Personally, I am taken aback by many of the claims that I find on internet. When an established pharmacy start making hyperbolic claims, to get the gullible and ignorant to buy their products, I think that it is quite reasonable for the Merseyside Skeptics Society to protest, don't you?

          Wise.

          Comment


            #6
            Originally posted by t8burst View Post
            Since statistically some people who are doing this will go into remission as well, they reinforce the idiocy.
            In addition, the people who do not go into remission are not around to say "It doesn't work!"

            Comment


              #7
              Originally posted by t8burst View Post

              Given that no reputable scientific study has shown the efficacy of homeopathy, I put it in the same category as cramming bees up your nose.
              That's your perogative. However I prefer to stay more open minded about things like homeopathy or naturapathy as I think it's arrogant and narrow minded to assume they have no value whatsoever. I suspect that the lack of "reputable scientific study" is in part due to the fact that the current scientific and medical establishment is hostile to anything that threatens their monopoly. Something that leaves little in terms of incentive, funding, and resources for researchers wishing to carry out effective studies on alternative types of treatment. It's easier to discredit by denying and denouncing than to fund and allow proper studies. I am not saying things like homeopathy should be considered a replacement for traditional medicine. But I think looking at where there might be opportunities to complement systems of treatment with each other is worthwhile.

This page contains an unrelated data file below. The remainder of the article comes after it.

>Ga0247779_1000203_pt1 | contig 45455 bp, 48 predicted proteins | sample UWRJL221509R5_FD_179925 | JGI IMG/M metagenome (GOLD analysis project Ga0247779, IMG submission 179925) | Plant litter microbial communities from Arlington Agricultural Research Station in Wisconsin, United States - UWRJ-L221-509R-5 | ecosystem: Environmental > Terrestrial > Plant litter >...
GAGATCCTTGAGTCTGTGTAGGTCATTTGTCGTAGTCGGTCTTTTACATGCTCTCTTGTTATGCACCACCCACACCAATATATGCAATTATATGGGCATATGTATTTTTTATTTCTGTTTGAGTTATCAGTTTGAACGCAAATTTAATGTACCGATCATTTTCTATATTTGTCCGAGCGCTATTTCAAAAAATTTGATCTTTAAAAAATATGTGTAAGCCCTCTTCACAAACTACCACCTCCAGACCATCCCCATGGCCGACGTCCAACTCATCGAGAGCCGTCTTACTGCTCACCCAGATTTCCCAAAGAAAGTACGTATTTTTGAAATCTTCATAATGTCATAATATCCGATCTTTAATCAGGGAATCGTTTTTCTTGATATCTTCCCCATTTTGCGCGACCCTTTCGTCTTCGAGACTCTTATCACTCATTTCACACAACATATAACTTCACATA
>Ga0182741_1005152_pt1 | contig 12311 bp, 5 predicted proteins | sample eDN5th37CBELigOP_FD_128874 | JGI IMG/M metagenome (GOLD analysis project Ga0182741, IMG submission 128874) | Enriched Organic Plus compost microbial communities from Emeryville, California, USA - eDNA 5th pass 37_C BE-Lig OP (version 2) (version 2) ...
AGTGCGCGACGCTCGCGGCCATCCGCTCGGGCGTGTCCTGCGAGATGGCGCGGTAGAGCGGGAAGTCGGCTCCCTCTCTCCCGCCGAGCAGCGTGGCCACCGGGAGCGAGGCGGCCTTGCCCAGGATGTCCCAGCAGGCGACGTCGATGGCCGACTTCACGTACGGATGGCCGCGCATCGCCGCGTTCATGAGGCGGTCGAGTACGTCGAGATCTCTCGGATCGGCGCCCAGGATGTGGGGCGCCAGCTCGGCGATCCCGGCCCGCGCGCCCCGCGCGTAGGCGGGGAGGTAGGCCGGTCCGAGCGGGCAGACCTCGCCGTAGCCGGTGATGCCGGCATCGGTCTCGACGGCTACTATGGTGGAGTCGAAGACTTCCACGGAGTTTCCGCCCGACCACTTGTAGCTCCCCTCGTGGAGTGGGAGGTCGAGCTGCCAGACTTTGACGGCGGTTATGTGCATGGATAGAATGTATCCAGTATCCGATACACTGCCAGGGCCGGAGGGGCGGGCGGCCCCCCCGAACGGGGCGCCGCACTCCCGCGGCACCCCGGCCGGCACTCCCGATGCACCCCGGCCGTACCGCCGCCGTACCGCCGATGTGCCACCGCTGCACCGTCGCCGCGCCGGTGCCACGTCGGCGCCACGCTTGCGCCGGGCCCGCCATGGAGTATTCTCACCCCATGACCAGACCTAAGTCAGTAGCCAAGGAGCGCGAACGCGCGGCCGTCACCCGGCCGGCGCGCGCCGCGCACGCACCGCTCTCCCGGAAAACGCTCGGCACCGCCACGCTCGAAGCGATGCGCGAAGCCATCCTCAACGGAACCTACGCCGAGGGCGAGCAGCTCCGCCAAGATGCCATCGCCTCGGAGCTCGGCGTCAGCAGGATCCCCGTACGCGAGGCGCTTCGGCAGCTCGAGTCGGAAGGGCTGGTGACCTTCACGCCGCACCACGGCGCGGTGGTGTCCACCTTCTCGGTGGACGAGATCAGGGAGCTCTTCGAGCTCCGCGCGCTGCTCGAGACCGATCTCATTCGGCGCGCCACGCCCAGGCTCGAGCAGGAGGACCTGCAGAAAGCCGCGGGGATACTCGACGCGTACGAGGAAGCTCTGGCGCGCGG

As an aside the medical school where my brother teaches has introduced a course for students to explore alternative treatments. It's only an elective and relatively short (20 hours or so). But I see it as a positive thing.
              Last edited by orangejello; 3 Feb 2010, 3:21 PM.

              Comment


                #8
                Originally posted by orangejello View Post